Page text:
LVMH-Tiffany deal sealed, but long wait until settlement
Subject to regulatory approvals, the LVMH-Tiffany deal is sealed: the French luxury fashion powerhouse will take over the iconic New York City-headquartered jeweller.
But it may be mid next year before the transaction is completed after shareholder and regulatory processes are complete.
LVMH will pay US$135 per share in cash for Tiffany, giving the jeweller an equity value of €14.7 billion or $16.2 billion.
The LVMH-Tiffany deal provides “an exciting path forward,” said Tiffany chairman Roger N Farah, describing LVMH as “a group that appreciates and will invest in Tiffany’s unique assets and strong human capital, while delivering a compelling price with value certainty to our shareholders”.
Bernard Arnault, chairman and CEO of LVMH and now within striking distance of becoming the world’s richest man when this deal is settled, described Tiffany as “a company with an unparalleled heritage and unique position in the global jewellery world”.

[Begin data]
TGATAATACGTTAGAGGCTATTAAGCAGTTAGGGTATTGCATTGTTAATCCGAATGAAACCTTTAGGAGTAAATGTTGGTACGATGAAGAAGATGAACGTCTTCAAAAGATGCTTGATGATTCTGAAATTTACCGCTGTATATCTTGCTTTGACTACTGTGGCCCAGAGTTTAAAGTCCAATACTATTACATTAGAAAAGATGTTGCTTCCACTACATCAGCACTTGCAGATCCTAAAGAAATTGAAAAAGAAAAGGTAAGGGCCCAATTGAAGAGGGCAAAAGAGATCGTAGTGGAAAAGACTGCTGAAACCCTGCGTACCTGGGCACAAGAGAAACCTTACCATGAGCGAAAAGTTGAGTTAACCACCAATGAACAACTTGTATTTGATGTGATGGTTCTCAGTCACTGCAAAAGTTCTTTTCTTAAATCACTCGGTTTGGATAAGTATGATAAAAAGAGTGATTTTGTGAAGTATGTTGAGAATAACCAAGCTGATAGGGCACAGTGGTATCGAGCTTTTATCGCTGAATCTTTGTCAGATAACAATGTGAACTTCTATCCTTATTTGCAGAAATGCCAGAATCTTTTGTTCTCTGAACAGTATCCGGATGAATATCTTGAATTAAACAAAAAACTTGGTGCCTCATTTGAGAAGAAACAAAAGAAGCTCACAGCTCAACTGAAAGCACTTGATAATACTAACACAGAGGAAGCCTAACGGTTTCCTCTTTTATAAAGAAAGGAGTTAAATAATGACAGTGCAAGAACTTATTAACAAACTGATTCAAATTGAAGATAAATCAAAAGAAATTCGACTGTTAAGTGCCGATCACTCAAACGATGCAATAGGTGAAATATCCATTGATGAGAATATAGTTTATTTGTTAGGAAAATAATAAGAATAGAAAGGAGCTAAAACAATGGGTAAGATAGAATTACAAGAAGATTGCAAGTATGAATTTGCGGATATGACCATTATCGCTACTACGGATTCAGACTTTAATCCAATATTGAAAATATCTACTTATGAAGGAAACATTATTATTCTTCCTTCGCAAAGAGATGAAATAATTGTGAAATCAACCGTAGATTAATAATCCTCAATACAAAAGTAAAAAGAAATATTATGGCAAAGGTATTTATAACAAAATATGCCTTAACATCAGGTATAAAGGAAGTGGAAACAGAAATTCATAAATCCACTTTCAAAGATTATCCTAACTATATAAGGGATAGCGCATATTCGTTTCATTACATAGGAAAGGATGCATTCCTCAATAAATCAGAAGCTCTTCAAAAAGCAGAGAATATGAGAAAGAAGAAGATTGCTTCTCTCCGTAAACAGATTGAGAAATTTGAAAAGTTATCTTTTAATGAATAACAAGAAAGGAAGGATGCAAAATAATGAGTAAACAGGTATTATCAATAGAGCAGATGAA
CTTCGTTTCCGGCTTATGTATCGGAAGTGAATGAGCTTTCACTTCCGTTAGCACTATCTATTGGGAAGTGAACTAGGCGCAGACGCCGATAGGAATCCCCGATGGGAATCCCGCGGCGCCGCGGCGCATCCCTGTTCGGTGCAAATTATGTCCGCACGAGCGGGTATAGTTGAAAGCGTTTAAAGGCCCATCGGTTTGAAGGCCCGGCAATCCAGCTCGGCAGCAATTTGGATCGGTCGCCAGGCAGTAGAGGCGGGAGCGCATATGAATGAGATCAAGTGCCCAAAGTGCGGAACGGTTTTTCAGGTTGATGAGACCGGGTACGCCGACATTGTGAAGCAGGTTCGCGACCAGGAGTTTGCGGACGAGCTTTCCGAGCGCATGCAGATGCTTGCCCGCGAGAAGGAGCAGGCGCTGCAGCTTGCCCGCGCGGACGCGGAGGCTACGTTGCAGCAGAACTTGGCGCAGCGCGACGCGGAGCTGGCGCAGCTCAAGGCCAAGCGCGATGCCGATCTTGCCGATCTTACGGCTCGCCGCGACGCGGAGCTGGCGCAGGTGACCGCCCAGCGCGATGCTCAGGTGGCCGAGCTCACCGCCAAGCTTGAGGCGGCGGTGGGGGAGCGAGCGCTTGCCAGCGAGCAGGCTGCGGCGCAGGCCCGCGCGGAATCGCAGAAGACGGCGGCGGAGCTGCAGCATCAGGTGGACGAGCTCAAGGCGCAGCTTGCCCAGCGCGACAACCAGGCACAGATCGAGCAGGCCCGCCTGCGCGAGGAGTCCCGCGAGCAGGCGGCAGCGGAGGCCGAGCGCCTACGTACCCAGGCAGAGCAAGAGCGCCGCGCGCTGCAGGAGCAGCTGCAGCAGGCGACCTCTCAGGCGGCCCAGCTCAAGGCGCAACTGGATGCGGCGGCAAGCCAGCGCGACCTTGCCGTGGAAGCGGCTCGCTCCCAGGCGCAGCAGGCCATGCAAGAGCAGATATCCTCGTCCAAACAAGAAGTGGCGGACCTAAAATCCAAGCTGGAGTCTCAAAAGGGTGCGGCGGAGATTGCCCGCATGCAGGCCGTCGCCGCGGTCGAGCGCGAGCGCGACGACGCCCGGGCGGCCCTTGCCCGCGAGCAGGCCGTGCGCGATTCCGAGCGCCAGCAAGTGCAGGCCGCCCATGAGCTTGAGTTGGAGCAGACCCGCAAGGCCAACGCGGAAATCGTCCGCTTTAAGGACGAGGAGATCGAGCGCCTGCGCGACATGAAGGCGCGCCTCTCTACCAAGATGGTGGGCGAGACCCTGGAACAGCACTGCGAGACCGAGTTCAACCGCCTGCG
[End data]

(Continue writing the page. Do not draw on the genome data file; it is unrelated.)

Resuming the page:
“We have an immense respect and admiration for Tiffany and intend to develop this jewel with the same dedication and commitment that we have applied to each and every one of our maisons. We will be proud to have Tiffany sit alongside our iconic brands and look forward to ensuring that Tiffany continues to thrive for centuries to come.”
It was a quick deal, coming little more than one month after the rumours of negotiations broke and will mark the beginning of a new chapter in the 180 year old company’s history. But the two spokesmen said completing regulatory filings and the formalities of shareholder approval might take until “mid 2020”.
With more than 300 stores worldwide, Tiffany will give LVMH a strong position in the jewellery sector in which it is underrepresented compared to luxury-goods rival Richemont. The French company says the LVMH-Tiffany deal will strengthen its watches and jewellery division and complement its huge portfolio of 75 brands. Most significantly, it gives the luxury retail group a strong presence in the key US market.
Farah said Tiffany undertook “a thoughtful internal process” and sought expert external advice before agreeing to terms with LVMH.
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